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College football, bugged by fumbles and the flu, nonetheless swung into its finest week; crowds of 95,000 and 100,000 turned out in Philadelphia and Ann Arbor
October 21, 1957
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October 21, 1957

College Football, Bugged By Fumbles And The Flu, Nonetheless Swung Into Its Finest Week; Crowds Of 95,000 And 100,000 Turned Out In Philadelphia And Ann Arbor

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At Philadelphia's vast Municipal Stadium, craggy-faced Monty Stickles, a second-stringer who had failed in three of four placements this year from three yards out, kicked one from the 28 to give Notre Dame a 23-21 upset of Army in a spectacular renewal of the great rivalry (see page 18).

The unexpectedly rugged Dartmouth line, unscored upon in three games, had great fun at Hanover, pounced on fumbles, blocked a kick, scored a safety and cleared the way for 35-0 upset throttling of Brown. The Indians showed fair run-pass balance, scored twice by each route and once on a punt return. They now take over Brown's erstwhile spot as next-best-to-Princeton....

Which itself had the devil of a time in Palmer Stadium. Princeton called up desperate line play to repel a last-minute Pennsylvania drive and finally muddled through 13-9. The Tigers' heralded single-wing ground power was held in check, but they got maximum mileage from 89 passing yards, including one touchdown in the last period. Tough-luck Penn now has lost three low-scoring games by the curious spreads of five, three and four points.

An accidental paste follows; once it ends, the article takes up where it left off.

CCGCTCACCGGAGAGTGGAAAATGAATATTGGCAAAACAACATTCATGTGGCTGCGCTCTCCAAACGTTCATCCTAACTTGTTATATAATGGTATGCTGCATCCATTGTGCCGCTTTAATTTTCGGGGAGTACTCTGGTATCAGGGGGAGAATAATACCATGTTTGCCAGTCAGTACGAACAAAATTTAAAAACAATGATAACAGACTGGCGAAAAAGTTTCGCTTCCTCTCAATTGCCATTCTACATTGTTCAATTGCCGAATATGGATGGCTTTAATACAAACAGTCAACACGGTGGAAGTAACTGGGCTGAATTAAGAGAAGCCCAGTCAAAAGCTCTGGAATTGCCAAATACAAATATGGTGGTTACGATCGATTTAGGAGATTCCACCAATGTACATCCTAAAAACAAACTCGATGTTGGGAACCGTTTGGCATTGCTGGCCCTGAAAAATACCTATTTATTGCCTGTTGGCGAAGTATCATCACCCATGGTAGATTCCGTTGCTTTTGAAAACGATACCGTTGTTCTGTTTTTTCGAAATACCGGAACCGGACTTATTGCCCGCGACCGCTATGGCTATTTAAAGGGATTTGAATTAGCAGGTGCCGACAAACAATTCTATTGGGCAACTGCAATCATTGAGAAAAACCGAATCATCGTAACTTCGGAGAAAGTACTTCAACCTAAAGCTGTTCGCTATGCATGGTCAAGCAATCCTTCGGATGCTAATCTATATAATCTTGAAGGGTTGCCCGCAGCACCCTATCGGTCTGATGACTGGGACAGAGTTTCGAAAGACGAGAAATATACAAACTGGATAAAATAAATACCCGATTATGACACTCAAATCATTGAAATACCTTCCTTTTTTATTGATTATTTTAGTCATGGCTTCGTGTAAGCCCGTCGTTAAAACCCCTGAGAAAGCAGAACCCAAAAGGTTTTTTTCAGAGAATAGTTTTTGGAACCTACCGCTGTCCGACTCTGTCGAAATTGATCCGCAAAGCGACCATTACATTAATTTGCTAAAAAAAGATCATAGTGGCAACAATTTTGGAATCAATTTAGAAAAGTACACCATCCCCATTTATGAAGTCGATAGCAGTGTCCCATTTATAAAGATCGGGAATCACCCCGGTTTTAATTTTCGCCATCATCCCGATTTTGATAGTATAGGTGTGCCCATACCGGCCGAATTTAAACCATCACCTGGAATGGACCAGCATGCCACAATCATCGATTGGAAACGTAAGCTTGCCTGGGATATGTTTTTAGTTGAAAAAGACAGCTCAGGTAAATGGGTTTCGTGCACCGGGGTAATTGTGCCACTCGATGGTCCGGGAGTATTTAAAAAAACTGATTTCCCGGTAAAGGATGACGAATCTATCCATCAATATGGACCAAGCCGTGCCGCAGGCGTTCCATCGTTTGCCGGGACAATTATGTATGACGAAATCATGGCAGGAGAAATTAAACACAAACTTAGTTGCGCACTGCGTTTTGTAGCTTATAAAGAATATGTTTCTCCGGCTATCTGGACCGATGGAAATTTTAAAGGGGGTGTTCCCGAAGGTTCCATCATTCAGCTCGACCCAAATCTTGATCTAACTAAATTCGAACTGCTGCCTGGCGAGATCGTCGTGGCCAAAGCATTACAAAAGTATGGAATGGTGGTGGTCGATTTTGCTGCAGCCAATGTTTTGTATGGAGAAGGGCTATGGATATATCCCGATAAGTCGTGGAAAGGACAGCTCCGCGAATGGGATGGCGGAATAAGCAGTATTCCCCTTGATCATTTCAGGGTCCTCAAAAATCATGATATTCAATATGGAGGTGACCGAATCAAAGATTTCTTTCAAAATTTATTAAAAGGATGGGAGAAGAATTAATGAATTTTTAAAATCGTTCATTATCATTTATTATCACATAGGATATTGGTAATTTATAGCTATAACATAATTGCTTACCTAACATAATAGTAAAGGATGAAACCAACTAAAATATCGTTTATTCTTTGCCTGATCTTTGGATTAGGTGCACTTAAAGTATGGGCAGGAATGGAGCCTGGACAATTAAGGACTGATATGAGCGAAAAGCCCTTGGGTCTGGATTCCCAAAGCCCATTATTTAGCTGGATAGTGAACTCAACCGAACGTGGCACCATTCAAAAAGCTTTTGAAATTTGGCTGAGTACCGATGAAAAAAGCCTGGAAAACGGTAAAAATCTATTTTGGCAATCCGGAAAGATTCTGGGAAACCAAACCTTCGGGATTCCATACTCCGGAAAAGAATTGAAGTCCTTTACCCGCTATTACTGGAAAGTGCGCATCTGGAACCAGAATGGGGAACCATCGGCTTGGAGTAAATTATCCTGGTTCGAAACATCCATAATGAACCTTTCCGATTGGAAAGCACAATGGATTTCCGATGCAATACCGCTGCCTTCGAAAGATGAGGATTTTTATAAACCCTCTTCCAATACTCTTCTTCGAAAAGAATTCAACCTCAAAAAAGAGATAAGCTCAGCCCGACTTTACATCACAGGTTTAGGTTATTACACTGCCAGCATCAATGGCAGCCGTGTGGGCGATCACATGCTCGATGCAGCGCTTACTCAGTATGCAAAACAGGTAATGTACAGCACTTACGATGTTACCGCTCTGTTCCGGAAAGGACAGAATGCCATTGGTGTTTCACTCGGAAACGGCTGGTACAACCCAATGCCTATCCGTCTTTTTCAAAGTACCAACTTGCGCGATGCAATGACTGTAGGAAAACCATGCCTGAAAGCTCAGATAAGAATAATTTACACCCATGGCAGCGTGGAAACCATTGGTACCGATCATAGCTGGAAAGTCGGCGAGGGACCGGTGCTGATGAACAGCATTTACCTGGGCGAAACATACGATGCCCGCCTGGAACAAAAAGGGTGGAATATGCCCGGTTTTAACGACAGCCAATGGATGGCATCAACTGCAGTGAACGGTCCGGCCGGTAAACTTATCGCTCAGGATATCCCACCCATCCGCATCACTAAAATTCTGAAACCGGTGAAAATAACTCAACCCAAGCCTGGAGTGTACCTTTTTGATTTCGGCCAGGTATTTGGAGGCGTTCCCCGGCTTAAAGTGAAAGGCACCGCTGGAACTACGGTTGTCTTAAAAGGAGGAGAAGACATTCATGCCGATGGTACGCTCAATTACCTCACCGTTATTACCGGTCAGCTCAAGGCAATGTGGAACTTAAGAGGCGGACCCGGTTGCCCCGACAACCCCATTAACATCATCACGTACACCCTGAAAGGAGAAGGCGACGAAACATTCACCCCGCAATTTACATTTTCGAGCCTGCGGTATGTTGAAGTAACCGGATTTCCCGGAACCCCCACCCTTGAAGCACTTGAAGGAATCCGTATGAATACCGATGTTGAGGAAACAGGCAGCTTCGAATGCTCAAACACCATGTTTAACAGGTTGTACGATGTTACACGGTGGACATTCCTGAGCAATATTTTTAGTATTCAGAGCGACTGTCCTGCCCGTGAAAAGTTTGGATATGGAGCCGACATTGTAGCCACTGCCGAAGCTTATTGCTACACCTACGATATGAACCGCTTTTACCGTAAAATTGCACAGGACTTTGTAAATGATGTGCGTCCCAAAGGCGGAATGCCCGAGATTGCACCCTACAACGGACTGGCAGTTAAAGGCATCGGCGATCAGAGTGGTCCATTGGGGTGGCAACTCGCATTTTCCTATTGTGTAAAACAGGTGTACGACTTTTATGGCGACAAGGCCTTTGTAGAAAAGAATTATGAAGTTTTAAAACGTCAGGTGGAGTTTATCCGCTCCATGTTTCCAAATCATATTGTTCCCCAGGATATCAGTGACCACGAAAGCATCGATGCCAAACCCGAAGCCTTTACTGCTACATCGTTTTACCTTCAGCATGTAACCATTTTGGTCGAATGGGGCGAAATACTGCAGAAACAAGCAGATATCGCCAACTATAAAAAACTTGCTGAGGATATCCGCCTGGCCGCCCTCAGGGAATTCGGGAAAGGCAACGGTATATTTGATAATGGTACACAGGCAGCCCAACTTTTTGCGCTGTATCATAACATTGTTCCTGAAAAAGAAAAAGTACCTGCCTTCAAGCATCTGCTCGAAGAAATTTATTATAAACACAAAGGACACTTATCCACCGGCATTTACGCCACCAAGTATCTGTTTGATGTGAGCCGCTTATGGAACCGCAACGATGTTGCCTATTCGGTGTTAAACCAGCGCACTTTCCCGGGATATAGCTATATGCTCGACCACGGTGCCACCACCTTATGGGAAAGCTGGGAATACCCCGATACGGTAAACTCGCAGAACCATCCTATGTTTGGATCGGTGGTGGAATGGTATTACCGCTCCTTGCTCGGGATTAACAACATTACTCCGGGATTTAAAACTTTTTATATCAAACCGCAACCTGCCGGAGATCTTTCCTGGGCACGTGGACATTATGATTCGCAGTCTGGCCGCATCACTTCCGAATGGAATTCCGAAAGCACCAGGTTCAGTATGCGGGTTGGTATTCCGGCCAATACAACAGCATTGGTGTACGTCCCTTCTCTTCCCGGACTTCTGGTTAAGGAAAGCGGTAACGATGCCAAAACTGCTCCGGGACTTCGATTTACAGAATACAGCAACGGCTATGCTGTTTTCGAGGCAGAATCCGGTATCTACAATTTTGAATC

Georgia Tech, eagerly looking forward to this week's outing with Auburn, was ambushed by LSU's stabbing ground game 20-13. Tech set up a defensive overshift for the LSU attack, saw it run asunder by Fullback Jimmy Taylor who blasted for 98 yards and three touchdowns. Sophomore Halfback Billy Cannon chipped in 90 yards, threw a vital pass and boomed two late-game punts out of bounds inside the Georgia Tech 10. LSU, undefeated in Southeast Conference play, rides high now. They play neither Auburn nor Tennessee this year.

Auburn used two breaks to edge Kentucky 6-0 in one of the day's bitterest battles. The two fought nip and tuck throughout the first half, were at it again in the third period when Auburn recovered a fumble on the Kentucky 30. A roughing penalty against Wildcat Tackle Lou Michaels subsequently put the ball on the 6-yard line, and from there Auburn punched it over.


With the clinical precision of an anatomy student, Michigan State sliced up Michigan's highly regarded line for a first touchdown, carved open the pass defense for two more, and went on to an awesome 35-6 dismemberment of a potential Big Ten giant. The Spartans showed off anesthetizing power in Halfback Walt Kowalczyk and lancelike passing by Quarterback Jim Ninowski, sending some 100,000 fans home wondering whether State might not be better than Oklahoma. (see page 18).

Wisconsin, no patsy itself, battered out more than 300 ground yards, won its third game, bouncing Purdue 23-14. The young Badgers face a brutal coming-of-age this week at Iowa.

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